Since I focused on Reinheitsgebot, Germany's beer purity law, in choosing my last two Brew Blog entries, I decided to kick it to the curb for this one. There's something to be said for tradition, but there's no reason to be stifled by it. With that in mind, I selected Wild Blue Blueberry Lager from Blue Dawg Brewing (owned by Anheuser-Busch) for this week's review. Hat-tip to my brother Chris for the "recommendation."
Those quotation marks are pointed, but I'm guessing you already had that figured out. The actual conversation regarding Wild Blue went something more along the lines of:
"Dude, I just tried the worst beer I've ever had."
"Really? I'm so gonna review it for Brew Blog."
Was it as bad as my brother indicated? Well, yes and no. It was truly terrible, but I'm not really sure I'd classify it as beer, no matter what the bottle may say. Wild Blue drinks like, and I'm guessing is marketed to drinkers of, malt liquor. In and of itself, this is not a bad thing. Unfortunately, Wild Blue tastes like really bad malt liquor.
When poured, the disconcertingly purple-amber "beer" displays sprightly carbonation, yet very little head. What there is dissipates quickly, leaving only a sudsy-looking skim on the surface. For a "beer" with such little head, though, it leaves a surprising amount of lacing on the glass as you drink it. The carbonation is as short-lived as the head, leaving behind an unpleasantly flat beverage in much less time than it will take you to slog through this one.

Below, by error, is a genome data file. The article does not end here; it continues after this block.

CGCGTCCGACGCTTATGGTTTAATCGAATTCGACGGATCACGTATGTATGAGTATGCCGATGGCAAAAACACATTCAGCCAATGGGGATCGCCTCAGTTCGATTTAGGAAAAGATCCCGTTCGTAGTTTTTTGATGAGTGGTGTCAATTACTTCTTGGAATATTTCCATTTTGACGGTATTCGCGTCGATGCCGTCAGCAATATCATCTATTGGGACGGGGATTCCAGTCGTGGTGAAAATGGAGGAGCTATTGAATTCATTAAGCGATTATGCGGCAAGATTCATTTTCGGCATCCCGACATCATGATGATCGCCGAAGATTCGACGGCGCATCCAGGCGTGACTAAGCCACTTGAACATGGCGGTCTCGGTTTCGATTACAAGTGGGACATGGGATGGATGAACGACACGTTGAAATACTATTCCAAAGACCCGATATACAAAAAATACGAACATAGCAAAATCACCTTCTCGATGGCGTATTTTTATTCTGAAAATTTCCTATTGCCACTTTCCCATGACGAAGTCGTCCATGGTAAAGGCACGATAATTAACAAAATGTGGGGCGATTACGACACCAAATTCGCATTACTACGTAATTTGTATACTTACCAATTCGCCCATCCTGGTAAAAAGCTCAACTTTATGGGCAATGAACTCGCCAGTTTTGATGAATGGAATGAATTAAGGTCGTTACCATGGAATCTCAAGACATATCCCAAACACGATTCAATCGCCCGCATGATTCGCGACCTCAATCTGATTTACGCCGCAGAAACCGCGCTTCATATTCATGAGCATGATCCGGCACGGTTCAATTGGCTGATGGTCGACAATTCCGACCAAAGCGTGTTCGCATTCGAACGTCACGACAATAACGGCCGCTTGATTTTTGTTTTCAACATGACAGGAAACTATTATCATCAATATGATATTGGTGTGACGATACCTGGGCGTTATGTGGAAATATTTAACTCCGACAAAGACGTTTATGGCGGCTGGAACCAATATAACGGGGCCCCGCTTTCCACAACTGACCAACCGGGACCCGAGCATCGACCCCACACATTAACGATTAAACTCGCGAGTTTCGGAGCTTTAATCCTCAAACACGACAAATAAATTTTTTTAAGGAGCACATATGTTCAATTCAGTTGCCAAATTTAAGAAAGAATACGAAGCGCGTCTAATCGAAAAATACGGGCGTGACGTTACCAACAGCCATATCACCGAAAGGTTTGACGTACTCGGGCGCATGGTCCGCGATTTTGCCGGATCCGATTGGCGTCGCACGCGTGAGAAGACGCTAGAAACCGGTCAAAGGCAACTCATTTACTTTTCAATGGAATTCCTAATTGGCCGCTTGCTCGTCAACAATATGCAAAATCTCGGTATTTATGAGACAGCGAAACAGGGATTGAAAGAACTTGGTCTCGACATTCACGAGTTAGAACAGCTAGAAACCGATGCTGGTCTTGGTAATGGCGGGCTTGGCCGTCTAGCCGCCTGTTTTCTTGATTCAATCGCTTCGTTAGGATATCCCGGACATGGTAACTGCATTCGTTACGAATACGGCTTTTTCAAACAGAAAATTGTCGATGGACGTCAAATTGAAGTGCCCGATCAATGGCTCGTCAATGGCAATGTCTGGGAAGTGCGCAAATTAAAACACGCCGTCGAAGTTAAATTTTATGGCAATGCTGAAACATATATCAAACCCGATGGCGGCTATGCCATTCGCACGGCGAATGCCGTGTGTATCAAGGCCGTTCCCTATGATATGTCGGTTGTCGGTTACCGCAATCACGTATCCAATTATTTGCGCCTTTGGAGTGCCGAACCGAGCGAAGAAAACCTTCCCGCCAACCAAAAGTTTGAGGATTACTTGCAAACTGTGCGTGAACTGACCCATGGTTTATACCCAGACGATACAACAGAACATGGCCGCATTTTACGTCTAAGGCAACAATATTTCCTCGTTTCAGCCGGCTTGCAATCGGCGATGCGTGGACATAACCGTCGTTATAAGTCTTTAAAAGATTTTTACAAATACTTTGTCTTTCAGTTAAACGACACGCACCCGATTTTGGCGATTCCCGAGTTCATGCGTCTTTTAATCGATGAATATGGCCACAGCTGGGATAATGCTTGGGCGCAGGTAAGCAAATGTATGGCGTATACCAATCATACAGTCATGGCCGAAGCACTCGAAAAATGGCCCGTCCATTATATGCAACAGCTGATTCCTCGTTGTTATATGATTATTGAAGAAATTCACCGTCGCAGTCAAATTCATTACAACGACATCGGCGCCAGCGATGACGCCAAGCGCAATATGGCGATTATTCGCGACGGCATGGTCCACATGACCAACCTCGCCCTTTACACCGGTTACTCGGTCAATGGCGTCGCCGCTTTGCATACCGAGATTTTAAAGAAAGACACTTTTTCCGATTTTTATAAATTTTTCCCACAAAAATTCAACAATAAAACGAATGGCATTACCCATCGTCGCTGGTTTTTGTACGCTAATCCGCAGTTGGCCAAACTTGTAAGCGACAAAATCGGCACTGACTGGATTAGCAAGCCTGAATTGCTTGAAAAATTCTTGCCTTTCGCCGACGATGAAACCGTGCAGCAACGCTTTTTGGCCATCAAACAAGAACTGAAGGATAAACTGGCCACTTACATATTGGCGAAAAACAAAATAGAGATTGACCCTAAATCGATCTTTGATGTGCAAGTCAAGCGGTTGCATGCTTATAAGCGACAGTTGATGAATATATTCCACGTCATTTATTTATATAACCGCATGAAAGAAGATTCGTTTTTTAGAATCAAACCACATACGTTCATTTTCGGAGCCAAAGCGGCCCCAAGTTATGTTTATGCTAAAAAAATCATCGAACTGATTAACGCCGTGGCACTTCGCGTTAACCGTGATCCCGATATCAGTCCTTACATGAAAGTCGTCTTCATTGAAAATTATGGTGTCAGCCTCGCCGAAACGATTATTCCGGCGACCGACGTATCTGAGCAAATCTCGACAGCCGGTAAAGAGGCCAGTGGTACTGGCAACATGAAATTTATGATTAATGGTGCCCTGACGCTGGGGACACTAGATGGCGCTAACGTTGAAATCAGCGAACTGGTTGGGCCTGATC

The aroma offers a disconcerting blend of Kool-Aid and blueberry yogurt, with a stridently artificial character and an odd tang that in no way approximates the fruity kick of actual blueberries. It is slightly metallic, and has no beery smell. No yeast, no floral hops notes, just fake fruit and wet steel.
As you can no doubt guess, Wild Blue is cloyingly sweet up front, with no hint of balancing hops bitterness, and no actual blueberry flavor discernable. It tastes a bit like grape soda, or perhaps someone's ill-advised stab at sparkling Manischewitz, of the concord grape persuasion.
The finish is blessedly brief, although you do finally get a little bit of yeast if you really concentrate. Unfortunately, it's accompanied by an aftertaste that I can only describe as being akin to the milk left over after a bowl of Fruity Pebbles. While that's called "a little something extra" when describing breakfast cereals, it's a sentence that should never be involved in describing beer.
I feel a little bit bad about the foregone-conclusion nature of this one, but I really was hoping to be surprised. I went in with an open mind, but Wild Blue slammed it shut at the first sip. It took a lot of mental effort to wedge it open enough to give the drank its thorough analysis. I did it so you don't have to. You're welcome.